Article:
Soon after investment bank Morgan Keegan Inc. gave $1,000 to a committee backing voter passage of a bond authorization for Rogers, Arkansas, in September, the bank earned $502,000 selling the approved debt.
The town’s fee to raise $77 million exceeded the national average for similar debt sales by 14 percent, according to data compiled by Bloomberg. It went to the investment bank, a unit of St. Petersburg, Florida-based Raymond James Financial Inc. (RJF)
“If you contribute, you get selected,” said Christopher “Kit” Taylor, a former executive director of the Alexandria, Virginia-based Municipal Securities Rulemaking Board, which sets guidelines for the municipal bond market. “For the bank, it is well worth the rate of return on the contribution.”
Underwriters that fund bond-authorization campaigns and then collect fees from approved debt sales are among the unresolved pay-to-play issues in the $3.7 trillion municipal market. The MSRB, after collecting data on dealer contributions to bond campaigns for two years, is starting to examine the need for restrictions based on such contributions, said Ernesto Lanza, deputy executive director and chief legal officer.
Hiring an underwriter based on whether it supports a campaign rather than its ability to market bonds can lead to issues from mispricing, which can hurt investors, to higher fees and borrowing costs for taxpayers. The rulemaking board’s focus is on ensuring investors are protected, Lanza said by telephone.
“When people aren’t hired on merit, the potential for a deal going bad increases,” Lanza said. “We’re trying to do the best we can to promote underwriters being hired on merit and not based on whether they contributed to a campaign.”
The MSRB has banned would-be underwriters from giving to most campaigns for elected officials who could influence the award of bond sales. Banks have been divided over whether they should be allowed to support drives in favor of referendums authorizing debt issues that they later underwrite. Some say it creates the appearance of undue influence, while others say it merely helps issuers win the votes and finance needed projects.
“There’s an explicit tit-for-tat,” said Taylor. “Politicians say they can’t afford to support the bond election and it wouldn’t get done. This is a subtle form for taxpayer money supporting the election.”
Making such contributions is more widespread among smaller underwriters, such as RBC Capital, Piper Jaffray and Morgan Keegan, than larger dealers, including JPMorgan Chase & Co. (JPM), Bank of America Merrill Lynch and Citigroup Inc., according to disclosure filings with the rulemaking board.
The bankers involved tend to work with school districts and smaller cities, such as Rogers, Arkansas. Steve Hollister, a Raymond James spokesman, didn’t immediately respond to a telephone call and e-mail seeking comment on Morgan Keegan’s role in the Rogers sale, which paid for street and park improvements, fire and police equipment, and debt refinancing.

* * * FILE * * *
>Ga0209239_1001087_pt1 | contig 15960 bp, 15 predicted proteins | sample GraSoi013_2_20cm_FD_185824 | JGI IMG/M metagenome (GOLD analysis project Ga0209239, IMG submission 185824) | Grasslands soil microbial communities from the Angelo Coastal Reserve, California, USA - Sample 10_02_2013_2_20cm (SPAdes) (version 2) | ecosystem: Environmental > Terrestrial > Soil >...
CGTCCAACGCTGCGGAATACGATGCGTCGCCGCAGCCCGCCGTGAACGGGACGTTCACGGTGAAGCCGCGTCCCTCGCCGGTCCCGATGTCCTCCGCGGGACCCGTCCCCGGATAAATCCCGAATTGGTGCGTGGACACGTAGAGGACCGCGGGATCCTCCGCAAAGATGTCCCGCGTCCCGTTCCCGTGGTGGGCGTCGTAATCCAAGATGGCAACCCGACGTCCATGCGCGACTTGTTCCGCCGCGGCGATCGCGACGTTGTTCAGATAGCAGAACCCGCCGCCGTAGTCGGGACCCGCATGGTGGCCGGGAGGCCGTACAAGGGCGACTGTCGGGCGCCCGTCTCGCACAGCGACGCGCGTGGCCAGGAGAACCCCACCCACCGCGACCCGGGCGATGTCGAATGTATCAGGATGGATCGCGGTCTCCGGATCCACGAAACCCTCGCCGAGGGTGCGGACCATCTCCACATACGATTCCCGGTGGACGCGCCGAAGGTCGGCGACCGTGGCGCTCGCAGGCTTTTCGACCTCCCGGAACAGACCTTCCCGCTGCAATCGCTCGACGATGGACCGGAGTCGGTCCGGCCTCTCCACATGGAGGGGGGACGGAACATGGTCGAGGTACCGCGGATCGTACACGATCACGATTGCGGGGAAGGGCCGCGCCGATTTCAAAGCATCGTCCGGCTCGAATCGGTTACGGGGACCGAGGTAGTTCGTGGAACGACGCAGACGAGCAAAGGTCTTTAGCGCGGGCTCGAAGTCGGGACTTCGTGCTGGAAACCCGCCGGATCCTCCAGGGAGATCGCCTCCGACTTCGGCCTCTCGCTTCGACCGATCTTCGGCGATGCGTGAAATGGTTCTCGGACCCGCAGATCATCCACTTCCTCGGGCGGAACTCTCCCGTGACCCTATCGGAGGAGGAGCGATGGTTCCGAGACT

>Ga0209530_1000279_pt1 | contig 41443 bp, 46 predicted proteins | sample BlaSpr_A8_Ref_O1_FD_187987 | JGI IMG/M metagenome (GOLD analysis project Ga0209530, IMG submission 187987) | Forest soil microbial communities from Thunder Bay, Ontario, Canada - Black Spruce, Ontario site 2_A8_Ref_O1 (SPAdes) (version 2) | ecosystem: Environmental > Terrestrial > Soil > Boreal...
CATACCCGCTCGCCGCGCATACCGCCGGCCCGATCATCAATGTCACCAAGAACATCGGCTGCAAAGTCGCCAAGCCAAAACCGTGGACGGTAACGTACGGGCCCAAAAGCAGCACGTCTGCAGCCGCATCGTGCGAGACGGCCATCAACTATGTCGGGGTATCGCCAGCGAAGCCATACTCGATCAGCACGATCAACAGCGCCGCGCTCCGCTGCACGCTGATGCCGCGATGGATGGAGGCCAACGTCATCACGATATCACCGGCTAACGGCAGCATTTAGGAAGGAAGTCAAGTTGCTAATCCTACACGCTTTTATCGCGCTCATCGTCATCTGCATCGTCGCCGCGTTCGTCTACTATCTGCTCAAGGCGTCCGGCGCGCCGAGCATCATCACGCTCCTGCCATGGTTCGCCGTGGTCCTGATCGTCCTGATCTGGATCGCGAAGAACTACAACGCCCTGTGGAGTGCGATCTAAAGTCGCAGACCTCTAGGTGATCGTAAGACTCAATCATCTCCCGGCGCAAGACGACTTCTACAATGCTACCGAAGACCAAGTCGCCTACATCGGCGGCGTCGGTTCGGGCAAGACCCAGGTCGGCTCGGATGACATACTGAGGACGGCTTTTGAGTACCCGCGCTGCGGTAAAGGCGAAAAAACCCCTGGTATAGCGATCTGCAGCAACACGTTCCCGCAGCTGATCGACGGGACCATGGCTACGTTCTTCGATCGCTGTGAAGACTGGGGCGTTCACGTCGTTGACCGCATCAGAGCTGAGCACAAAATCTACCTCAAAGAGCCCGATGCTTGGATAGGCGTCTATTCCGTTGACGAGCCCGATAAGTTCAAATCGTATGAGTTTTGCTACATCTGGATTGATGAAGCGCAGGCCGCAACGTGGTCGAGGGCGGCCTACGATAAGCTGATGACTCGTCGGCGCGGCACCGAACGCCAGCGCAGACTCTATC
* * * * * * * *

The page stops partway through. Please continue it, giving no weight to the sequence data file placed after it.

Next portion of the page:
Lynn Keith, the executive assistant to Rogers Mayor Greg Hines, didn’t immediately respond to an e-mailed request for comment on the bank’s election role and the subsequent sale.
In some cases banks contribute cash to campaign committees. In others, they provide election services, such as preparing brochures explaining bond issues to voters. The practice, which occurs in many parts of the U.S., is more prevalent in Colorado, California and states in the Midwest and South.
Over the past five years, underwriters gave $1.8 million to successful school-bond campaigns in California and got almost all the work selling the approved bonds, California Watch reported earlier this month.
The rulemaking board is looking at and analyzing a number of issues tied to the practice. They include the distinction between a dealer giving to a campaign and running one, whether more disclosure or more limits are needed, current state laws and what effect any new restrictions could have on existing MSRB rules banning contributions to elected officials, Lanza said.
“There is a clear correlation between giving and getting the underwriting business,” he said.
The solution, according to Taylor, is for more bonds to be sold through competitive bidding rather than hiring underwriters to negotiate a debt sale.
“It’s a tough one because issuers know how to exploit the situation by saying, ‘If you don’t contribute, we aren’t hiring you,”’ Taylor said. “They can extort money if it’s done negotiated, and no one is the wiser.”
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